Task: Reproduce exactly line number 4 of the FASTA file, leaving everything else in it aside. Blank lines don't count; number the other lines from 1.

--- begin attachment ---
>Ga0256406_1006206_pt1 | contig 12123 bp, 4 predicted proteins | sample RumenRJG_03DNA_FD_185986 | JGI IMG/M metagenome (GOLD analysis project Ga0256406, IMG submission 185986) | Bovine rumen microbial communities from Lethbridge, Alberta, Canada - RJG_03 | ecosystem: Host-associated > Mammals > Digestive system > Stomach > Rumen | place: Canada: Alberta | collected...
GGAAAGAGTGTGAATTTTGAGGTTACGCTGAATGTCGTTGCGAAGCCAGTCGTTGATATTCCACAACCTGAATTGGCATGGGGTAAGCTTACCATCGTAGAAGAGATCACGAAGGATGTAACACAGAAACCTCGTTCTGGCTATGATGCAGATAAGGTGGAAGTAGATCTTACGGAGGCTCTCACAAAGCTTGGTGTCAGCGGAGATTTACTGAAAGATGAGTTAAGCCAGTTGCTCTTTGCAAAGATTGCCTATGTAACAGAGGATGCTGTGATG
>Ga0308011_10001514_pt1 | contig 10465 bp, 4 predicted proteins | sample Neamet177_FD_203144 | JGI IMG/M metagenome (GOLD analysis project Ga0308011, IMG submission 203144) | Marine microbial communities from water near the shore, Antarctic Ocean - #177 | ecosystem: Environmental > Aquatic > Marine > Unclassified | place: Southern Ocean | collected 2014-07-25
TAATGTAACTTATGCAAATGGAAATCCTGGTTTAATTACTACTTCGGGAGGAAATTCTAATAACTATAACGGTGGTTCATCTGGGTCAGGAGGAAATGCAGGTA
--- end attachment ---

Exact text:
TAATGTAACTTATGCAAATGGAAATCCTGGTTTAATTACTACTTCGGGAGGAAATTCTAATAACTATAACGGTGGTTCATCTGGGTCAGGAGGAAATGCAGGTA